I am as interested as the next guy in saving money. I also want to make my own things.
One of the items I have been interested in making is the 20mm T-Slot from Thingiverse shown below:
Say for sake of argument I was wanting to build a Prism:
This uses 9 x 400mm lengths of 20mm aluminium profile extrusion.
Now the volume of a 400mm section of the Plastic T-Slot with 100% solid fill is about 90cc.
The cheapest price I can find for ABS at the moment is Buy 3D Ink, where it is $39.95 for 3lb of 3mm filament (without shipping to the UK), this equates to about £18.30 per Kg, or £0.0183/g (there may well be cheaper product out there, but bear with me for now).
An average price for PLA is about £0.21 a metre from Faberdashery, where it is £21.00 for a 100m coil, about 880g (again without shipping) or £0.0238/g.
ABS is about 1.04g/cc
PLA is about 1.379g/cc
So to make the item would require 93.6g of ABS filament (1.04*90) or 124.1g of PLA filament (1.379*90).
So our manufacturing costs for each item would be £1.71 for ABS (93.6*£0.0183) or £2.96 for PLA (124.1*£0.0238), so looking at total costs of £15.39 for ABS (9*£1.71) or £26.64 for PLA (9*£2.96) for the 9 lengths of 400mm T-Slot.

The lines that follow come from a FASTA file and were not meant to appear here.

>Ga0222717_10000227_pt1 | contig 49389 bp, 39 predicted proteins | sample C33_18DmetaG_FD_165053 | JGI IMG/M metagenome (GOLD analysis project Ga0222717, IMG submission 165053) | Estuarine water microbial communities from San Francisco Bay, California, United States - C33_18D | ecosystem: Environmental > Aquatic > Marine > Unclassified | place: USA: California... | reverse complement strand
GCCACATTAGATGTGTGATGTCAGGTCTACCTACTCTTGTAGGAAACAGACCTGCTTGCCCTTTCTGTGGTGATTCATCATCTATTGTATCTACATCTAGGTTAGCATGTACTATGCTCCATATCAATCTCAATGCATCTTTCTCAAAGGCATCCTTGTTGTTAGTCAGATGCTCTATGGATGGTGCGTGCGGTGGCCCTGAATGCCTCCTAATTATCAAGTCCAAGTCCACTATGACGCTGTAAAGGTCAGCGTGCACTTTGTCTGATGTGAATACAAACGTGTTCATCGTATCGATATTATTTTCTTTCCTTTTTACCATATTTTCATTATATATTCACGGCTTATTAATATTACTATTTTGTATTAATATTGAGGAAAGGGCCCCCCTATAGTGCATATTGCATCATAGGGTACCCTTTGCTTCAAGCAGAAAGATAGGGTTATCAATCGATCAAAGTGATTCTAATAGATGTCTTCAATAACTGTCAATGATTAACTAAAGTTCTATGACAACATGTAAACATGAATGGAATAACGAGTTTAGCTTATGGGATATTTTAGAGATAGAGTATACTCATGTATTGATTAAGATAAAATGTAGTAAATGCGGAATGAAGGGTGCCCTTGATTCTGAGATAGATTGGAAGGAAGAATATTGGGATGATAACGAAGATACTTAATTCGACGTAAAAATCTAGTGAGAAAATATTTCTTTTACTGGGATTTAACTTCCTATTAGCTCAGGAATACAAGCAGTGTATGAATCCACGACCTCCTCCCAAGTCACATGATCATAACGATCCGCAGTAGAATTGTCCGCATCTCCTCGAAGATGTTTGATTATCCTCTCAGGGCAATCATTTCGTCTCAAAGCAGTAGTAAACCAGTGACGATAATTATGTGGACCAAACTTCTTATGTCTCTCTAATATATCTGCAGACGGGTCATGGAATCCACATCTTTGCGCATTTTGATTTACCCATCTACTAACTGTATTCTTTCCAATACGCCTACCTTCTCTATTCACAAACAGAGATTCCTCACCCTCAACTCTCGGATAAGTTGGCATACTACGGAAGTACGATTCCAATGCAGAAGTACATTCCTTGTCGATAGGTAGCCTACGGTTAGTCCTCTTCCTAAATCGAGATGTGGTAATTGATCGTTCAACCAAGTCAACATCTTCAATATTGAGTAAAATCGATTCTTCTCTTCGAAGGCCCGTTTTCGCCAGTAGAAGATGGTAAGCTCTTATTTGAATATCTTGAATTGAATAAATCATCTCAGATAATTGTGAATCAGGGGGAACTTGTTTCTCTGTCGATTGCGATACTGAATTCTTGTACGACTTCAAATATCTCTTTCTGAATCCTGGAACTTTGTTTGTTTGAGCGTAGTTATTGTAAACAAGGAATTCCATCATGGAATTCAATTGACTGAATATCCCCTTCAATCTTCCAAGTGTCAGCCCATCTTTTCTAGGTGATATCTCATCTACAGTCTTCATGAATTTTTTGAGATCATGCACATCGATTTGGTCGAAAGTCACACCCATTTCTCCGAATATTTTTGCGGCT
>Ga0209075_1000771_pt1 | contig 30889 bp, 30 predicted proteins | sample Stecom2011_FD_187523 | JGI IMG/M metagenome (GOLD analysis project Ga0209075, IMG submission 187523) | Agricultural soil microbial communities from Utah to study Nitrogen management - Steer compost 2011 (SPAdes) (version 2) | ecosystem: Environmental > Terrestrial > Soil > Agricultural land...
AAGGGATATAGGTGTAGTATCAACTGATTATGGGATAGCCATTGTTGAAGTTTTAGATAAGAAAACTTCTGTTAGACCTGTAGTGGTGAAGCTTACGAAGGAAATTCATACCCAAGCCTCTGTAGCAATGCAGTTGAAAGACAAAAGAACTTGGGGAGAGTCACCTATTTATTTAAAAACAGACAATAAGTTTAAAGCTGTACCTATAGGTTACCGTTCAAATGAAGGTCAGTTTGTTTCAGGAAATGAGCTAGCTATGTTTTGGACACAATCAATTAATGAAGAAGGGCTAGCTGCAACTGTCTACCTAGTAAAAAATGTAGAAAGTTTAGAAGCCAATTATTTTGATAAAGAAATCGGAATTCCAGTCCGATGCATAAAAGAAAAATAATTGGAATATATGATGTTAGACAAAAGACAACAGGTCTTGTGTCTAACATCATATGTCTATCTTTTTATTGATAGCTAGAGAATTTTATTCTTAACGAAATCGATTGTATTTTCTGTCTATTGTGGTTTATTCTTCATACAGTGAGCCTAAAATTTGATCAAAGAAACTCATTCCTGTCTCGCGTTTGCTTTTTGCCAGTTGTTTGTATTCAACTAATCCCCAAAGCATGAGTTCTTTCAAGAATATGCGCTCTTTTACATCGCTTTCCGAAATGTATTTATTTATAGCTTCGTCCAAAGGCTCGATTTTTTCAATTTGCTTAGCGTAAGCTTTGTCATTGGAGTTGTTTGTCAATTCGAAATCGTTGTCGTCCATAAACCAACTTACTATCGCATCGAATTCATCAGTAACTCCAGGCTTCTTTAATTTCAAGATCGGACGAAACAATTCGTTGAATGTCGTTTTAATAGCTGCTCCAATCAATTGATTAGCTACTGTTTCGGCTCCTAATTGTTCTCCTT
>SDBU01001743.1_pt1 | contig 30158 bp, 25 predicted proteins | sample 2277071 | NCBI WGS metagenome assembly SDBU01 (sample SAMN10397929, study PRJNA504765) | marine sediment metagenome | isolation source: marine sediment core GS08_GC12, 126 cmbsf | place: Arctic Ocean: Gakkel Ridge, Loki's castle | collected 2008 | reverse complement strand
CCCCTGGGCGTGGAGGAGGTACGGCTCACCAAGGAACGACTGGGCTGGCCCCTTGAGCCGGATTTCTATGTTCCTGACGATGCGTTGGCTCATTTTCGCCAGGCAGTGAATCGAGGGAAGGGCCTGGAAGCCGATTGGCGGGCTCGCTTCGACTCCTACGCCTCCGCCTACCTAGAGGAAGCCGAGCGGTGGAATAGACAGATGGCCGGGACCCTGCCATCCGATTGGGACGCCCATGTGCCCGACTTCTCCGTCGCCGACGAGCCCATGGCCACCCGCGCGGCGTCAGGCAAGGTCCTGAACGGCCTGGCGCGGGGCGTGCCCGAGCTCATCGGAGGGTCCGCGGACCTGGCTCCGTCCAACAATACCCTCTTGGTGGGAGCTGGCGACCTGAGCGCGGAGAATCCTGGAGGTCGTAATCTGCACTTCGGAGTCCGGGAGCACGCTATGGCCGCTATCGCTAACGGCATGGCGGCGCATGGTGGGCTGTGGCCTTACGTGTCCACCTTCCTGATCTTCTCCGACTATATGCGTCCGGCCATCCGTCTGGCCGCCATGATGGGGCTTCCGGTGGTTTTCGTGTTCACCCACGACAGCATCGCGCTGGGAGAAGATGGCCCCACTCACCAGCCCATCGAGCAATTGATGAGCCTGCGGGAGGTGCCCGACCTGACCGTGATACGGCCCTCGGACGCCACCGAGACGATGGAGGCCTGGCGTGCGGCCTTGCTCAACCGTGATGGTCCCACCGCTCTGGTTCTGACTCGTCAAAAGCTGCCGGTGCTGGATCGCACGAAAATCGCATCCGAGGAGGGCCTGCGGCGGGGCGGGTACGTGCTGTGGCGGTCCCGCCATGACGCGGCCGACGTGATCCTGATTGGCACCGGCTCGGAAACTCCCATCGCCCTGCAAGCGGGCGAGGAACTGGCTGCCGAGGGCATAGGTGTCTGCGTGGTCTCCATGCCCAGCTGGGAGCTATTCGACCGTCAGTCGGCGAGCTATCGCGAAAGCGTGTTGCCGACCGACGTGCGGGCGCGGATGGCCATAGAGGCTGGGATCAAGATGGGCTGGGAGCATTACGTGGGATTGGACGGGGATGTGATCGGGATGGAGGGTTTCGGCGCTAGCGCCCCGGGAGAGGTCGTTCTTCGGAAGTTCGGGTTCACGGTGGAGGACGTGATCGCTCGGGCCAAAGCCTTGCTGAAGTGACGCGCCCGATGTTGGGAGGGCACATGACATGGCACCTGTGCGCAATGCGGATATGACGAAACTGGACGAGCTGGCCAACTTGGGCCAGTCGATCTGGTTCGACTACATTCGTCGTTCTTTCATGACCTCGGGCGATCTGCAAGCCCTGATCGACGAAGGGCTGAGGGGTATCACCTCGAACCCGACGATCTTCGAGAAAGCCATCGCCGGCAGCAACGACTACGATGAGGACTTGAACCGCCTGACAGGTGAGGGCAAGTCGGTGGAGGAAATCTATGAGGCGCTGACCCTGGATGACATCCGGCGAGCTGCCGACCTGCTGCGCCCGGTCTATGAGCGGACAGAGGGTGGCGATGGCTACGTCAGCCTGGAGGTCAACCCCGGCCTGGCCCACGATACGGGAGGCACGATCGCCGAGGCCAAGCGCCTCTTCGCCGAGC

Ignore for the moment potential difficulties involved with joining several 100m pieces together to make a 400mm length, acetone apparently works quite well as a glue for ABS, other items are more suitable for PLA.
Now consider the cost of buying the actual aluminium extrusion instead from KJN, at £2.90/m (with a free cutting service), which equates to £1.16 per 400mm length and £10.44 for all 9 pieces (again shipping has been ignored).
Here is a classic example where the industry standard, off the shelf item is substantially cheaper than attempting to manufacture the part yourself.
I am all for innovation and making as many parts for yourself as possible, but really fail to see the point when it works out 47-155% more expensive than buying an off the shelf product.
Now making the motor mounts, weird shaped brackets, one off items, etc, is where these machines come into their own – very low setup costs for small production runs (one or just a couple) for bespoke items that you would be hard pressed to locate in any shop and would cost a small fortune to have someone manufacture for you.
Just remember, that just because you have a 3D printer and you potentially can make just about anything you set your mind to, doesn’t mean it will be cheaper than ordering it from someone who sells huge quantities of an equivalent product and can leverage economies of scale.